I believe in competing with myself - My Take by Siddharth Jayakumar, a banker with cerebral palsy

In My Take this week, Siddharth Jayakumar, a senior banker with IndusInd Bank and author of Simply Being Sidds, talks about his journey battling the social stigma surrounding cerebral palsy.

The trigger for my book Simply Being Sidds was a meeting in 2008 with the late President of India Dr Abdul Kalaam when I won the National Award for Best Employee with Cerebral Palsy. I was working with the Royal Bank of Scotland at the time.

Late President Dr Kalaam was the inspiration behind the book

President Kalaam used to quote me in many speeches and he told me, 'Instead of inspiring just me, who don't you inspire others?" He also said that the best way to do that is by writing a book. It all finally came together when a very good friend of mine, Paul Abraham, who is the COO of IndusInd Bank again brought up the idea of a book and pushed me to write one. I finally started writing it in September 2016 and completed in nine months.

Simply Being Sidds portrays growing up with cerebral palsy

My book is all about my journey living with cerebral palsy. I developed CP following an attack of jaundice a few days after birth. The attack affected my physical movements, clarity of speech, and the ability to write. I was diagnosed as mentally retarded by doctors. After staying home until I was eight years old, I joined a special school, where I stayed until I was 15 years old.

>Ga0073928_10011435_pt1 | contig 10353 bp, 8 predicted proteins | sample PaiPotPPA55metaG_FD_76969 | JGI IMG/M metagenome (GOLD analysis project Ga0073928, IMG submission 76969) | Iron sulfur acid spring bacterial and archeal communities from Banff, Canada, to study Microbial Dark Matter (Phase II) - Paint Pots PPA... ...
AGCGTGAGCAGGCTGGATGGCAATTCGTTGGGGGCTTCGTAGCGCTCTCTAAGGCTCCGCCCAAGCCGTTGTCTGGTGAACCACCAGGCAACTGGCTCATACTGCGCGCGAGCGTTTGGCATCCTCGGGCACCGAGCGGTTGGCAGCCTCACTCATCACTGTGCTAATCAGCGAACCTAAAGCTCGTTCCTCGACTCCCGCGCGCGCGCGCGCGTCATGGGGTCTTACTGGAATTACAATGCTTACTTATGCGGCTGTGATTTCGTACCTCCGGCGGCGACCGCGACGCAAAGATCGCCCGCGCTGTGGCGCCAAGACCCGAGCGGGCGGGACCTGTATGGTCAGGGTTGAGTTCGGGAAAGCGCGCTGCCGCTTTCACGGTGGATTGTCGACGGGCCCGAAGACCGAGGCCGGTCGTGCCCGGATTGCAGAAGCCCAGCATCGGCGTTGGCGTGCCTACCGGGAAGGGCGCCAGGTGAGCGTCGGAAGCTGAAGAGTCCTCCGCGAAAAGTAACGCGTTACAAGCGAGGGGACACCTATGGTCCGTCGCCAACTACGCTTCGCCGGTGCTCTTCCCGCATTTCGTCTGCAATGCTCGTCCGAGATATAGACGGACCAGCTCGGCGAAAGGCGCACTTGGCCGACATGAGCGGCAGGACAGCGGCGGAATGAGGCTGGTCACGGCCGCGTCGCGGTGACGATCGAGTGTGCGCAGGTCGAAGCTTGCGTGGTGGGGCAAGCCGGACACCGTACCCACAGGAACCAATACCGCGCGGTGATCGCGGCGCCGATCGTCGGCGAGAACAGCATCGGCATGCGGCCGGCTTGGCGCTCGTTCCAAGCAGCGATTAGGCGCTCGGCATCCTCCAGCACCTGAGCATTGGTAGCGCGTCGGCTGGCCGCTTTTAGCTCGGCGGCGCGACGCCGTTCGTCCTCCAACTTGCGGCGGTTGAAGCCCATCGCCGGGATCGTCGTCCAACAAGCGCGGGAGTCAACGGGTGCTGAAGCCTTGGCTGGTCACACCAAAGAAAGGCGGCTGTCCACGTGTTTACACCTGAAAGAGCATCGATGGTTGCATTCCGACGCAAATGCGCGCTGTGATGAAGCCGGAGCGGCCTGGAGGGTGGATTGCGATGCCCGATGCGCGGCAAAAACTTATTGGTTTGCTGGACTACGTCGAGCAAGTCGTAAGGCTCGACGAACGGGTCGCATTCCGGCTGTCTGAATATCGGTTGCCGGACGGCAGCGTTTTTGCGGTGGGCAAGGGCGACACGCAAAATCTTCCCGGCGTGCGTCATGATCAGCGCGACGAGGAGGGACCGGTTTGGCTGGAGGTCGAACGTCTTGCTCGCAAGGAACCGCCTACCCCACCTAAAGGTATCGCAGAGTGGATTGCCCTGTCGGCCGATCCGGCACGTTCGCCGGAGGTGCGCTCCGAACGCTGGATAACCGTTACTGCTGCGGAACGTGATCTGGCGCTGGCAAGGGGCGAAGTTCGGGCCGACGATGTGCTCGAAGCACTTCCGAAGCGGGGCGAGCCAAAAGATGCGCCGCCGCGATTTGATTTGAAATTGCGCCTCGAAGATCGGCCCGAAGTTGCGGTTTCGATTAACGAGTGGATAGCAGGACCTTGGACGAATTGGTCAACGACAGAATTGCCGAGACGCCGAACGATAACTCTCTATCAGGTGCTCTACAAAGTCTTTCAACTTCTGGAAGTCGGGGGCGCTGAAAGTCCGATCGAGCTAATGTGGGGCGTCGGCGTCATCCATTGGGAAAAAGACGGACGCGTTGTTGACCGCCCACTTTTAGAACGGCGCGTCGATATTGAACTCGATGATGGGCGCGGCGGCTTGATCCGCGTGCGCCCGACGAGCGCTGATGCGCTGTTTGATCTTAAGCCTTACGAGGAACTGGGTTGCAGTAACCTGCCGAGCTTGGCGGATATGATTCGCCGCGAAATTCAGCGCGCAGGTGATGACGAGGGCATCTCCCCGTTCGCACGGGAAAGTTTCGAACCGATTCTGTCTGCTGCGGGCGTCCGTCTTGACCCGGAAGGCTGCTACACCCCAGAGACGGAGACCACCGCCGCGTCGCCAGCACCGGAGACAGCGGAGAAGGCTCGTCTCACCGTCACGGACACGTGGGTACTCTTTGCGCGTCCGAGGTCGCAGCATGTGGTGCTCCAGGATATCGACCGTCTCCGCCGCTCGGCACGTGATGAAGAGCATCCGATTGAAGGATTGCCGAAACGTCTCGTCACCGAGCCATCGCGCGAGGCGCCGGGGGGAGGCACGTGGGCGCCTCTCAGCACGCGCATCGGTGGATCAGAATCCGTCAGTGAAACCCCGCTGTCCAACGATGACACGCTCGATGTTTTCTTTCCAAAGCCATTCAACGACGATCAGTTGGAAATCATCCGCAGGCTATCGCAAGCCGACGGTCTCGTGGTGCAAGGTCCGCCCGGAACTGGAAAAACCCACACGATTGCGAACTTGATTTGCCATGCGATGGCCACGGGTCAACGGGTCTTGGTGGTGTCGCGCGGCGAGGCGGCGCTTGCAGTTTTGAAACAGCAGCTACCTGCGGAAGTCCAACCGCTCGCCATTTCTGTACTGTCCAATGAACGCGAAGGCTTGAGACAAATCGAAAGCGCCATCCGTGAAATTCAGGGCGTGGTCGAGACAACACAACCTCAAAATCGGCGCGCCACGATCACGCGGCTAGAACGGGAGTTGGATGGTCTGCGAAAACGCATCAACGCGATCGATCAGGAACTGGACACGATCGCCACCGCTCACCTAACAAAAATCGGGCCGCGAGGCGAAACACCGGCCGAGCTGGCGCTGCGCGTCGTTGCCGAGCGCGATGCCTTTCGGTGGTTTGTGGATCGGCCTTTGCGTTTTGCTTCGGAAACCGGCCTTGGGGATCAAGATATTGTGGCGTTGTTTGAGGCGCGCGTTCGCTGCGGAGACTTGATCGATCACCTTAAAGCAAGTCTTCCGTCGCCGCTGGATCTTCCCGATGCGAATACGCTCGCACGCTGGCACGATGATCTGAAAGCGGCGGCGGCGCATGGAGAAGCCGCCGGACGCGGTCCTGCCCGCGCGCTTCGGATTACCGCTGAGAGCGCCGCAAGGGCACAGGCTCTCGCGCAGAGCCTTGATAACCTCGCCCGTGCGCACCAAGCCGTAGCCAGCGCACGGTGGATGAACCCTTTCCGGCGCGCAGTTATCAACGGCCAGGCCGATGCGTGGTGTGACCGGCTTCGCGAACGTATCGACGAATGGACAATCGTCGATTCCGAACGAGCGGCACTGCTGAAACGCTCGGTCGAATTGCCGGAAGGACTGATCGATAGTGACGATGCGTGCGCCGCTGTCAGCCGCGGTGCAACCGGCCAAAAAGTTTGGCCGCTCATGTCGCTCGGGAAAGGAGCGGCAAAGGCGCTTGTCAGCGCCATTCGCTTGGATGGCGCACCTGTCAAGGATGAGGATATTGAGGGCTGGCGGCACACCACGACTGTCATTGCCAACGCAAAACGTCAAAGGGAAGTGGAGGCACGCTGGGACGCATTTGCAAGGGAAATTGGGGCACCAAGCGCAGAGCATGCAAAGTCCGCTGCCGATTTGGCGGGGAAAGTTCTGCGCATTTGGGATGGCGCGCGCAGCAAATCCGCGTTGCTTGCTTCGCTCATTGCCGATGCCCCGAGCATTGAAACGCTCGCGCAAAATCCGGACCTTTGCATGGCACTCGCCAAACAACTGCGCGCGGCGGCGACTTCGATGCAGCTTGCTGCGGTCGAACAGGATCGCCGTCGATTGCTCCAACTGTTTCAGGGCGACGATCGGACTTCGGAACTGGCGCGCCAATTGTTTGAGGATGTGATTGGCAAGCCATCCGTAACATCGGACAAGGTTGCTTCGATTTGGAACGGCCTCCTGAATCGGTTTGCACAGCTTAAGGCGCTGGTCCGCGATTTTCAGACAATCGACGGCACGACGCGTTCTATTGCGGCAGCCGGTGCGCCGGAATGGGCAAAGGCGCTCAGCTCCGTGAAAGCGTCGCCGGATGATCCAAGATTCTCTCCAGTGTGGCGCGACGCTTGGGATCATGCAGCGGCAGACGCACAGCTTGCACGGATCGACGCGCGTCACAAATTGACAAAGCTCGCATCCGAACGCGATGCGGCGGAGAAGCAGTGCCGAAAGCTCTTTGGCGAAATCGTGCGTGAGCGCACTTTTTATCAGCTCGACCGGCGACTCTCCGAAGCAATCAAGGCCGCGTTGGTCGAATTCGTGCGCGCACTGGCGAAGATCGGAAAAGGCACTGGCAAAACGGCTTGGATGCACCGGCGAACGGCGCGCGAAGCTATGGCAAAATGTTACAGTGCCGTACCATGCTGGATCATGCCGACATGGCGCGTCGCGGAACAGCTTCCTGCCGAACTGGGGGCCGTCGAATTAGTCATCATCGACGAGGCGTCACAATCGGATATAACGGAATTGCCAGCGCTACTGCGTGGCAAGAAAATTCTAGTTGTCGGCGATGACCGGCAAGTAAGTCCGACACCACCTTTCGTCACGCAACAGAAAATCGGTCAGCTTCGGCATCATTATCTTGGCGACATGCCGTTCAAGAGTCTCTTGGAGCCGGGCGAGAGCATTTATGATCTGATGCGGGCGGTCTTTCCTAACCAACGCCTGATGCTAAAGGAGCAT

I have been through some tough times as a child, and the hardest was shifting to a mainstream school when I was 15 years old. That was no joke. At 15, I had completed most of my childhood and the shift put me under immense emotional pressure, mainly to survive. But I had my support system, my parents, sister, and teachers, who never gave up on me. In fact my teacher, Dipti Bhatia, took care of my educational needs right from class 6 until I completed my post graduation.

With so many people supporting me, I used to feel that I Should not let them down. Especially my mother. She has so much patience. The anger I used to feel, I would take it out on her. The most beautiful part of it was that she handled me better than anyone else.

Its all this love and support from people in my life that led me to decide that I would face whatever hardship came my way. That mindset has got me to where I am today. I don’t believe in competing with others, but only with myself and improving myself.

The book has chapters by people who are part of this journey and what we have faced together. Because of them, I have been able to live a more happy life. Today I am a happy man. I have a wife and a five-year-old son and I am deeply grateful for that.

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